Saturday, February 14, 2009

Bitter to Sweet

(6th Sunday, B)

At first glance we seem to have another simple healing in the gospel we hear today. The leper expresses his faith in Jesus: “If you wish, you can make me clean.” Jesus responds that he does will it, and the leper is made clean. But this is more than a simple healing; to be a leper in the ancient world meant more than just being sick. As we hear in the first reading today, someone afflicted with leprosy had to “dwell apart,” living “outside the camp.”

So when this man is healed, Jesus not only cleanses him of his disease, but he restores his place in human society. We see this when Jesus invites the man to go the priests so that the cure might be officially recognized. It’s also clear in St. Mark’s report that the man publicized the miracle; he was again part of the ordinary religious discourse of the people of God.

This type of healing miracle, in which someone who was excluded from society is restored to relationship, is very much worth our time. This is because exclusion is one of the most serious and debilitating evils of our time. And I think we know this in our gut feelings. We all know the experience of seeing or encountering folks who are poor or struggling and having that particular kind of searing and guilty sadness arise within us.

We are made to feel uncomfortable because the divisions of poverty and exclusion in our society are the result of sin. This is the real sin of poverty in our world; not that people lack money but that whole sections of the population lack the cultural and educational capital to interact successfully in public, e.g. to make a successful transaction at the bank, to keep and appointment, or to hold a job. And this, again, is the result of sin. We’re not talking about my sin or your sin in particular, but of structures of sin that are embedded in our culture: the legacy of racism, patterns of drug and alcohol abuse in families, children denied their right to two parents committed to each other in marriage. These and many others are what produce the moral poverties that drag so many down into frustration and misery.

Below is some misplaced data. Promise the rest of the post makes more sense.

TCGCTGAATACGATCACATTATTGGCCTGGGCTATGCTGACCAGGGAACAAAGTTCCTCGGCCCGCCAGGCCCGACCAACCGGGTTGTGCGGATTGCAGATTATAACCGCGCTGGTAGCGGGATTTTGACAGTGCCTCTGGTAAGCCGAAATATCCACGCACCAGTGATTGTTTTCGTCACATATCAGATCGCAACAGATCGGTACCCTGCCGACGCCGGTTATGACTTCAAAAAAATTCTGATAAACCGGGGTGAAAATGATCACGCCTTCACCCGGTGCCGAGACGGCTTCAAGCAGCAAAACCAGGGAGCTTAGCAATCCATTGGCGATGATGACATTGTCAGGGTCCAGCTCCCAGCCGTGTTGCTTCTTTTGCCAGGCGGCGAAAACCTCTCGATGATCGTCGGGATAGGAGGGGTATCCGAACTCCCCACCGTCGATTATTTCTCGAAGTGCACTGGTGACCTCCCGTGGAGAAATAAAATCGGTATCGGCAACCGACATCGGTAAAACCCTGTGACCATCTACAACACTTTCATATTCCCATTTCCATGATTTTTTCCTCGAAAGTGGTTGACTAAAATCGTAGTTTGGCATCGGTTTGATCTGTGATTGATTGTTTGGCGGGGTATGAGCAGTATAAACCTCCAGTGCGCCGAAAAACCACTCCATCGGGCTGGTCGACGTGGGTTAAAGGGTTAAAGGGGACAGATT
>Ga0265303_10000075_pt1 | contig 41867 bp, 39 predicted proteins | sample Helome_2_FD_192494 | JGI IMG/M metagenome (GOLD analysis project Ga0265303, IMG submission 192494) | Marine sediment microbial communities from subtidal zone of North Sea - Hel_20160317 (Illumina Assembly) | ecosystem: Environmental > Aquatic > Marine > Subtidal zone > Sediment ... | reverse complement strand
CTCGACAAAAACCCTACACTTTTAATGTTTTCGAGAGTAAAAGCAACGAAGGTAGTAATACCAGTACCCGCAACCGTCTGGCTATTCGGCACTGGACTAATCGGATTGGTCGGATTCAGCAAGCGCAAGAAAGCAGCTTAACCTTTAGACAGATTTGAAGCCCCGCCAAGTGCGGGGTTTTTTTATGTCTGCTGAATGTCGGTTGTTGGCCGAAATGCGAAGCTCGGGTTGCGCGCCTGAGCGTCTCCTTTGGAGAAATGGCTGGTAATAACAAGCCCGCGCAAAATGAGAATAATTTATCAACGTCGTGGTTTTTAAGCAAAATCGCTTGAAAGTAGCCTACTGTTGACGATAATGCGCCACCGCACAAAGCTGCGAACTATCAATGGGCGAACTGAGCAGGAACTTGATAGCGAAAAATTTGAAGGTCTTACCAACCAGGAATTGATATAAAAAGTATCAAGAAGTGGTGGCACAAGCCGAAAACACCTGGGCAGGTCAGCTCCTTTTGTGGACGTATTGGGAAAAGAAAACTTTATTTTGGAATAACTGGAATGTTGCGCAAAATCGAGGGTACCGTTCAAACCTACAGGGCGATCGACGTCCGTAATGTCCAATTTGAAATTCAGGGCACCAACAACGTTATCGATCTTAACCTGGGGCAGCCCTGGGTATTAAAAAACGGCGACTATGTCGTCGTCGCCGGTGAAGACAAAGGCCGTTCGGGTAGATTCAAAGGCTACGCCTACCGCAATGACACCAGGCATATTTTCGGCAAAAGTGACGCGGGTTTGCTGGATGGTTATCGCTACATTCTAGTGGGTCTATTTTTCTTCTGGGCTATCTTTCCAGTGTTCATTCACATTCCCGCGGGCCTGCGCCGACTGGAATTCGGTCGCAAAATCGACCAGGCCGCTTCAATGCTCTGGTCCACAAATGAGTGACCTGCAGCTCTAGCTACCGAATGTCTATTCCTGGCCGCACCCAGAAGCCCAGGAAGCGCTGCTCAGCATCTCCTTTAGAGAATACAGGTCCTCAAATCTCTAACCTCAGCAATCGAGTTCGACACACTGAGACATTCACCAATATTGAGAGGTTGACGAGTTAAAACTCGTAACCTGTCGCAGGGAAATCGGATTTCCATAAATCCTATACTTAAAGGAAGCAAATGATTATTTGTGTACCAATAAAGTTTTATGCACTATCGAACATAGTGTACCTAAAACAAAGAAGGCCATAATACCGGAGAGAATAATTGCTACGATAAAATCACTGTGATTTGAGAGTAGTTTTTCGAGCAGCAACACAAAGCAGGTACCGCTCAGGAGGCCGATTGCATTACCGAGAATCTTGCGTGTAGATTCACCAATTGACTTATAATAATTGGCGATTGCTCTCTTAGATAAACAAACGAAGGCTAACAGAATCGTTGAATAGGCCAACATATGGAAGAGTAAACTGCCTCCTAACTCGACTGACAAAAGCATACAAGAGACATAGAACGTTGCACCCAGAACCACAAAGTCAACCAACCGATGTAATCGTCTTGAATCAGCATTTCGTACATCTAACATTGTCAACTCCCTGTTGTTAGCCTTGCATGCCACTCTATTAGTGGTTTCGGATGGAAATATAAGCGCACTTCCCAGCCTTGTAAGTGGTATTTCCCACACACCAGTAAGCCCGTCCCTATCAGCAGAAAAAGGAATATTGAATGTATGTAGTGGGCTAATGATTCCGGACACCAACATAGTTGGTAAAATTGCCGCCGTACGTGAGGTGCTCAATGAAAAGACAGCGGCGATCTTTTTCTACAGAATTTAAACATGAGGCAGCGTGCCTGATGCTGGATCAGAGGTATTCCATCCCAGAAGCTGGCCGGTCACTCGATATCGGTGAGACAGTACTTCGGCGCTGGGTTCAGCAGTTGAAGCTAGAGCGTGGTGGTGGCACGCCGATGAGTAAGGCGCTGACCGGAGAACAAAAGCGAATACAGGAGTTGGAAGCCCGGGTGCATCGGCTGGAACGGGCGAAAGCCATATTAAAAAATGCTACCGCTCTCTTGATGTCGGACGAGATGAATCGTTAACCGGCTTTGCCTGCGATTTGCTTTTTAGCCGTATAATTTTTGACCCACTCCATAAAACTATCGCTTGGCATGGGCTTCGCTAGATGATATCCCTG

So what do we do? How do we bring the healing and reconciliation of Jesus to our broken and divided world? In this I think Francis of Assisi is one of the great geniuses of our tradition. Francis gives us an account of his own conversion in his Testament written for the brothers. He begins, “The Lord granted to me, brother Francis, to begin to do penance in this way. When I was in sin, it seemed very bitter for me to see lepers. And the Lord himself led me among them, and I had mercy on them. And that which had been bitter was changed into sweetness of soul and body, and I lingered a little, and left the world.”

We know that same bitterness Francis felt when he saw the poor of his world, and we can follow his lead in doing something about it. Francis refused to reinforce these divisions in himself by actually going among the lepers, living with them and serving them. In so doing, he reversed the miserable effects of structural sin in himself and became not only happy, but a saint. And we can do this too! Starting with simple acts of courtesy and regard for the poor, we can begin to overcome the sins that have allowed exclusion and division to flourish in our culture. In the coming days and years, more of us will become materially poor. May each of us do what we can to restore the dignity and place of the poor, so that our material poverty might not translate into the further moral impoverishment of our culture.

1 comment:

GrandmaK said...

I feel better prepared for tomorrow's reading. Thank you! These are always insightful to me. Thank you very much! Cathy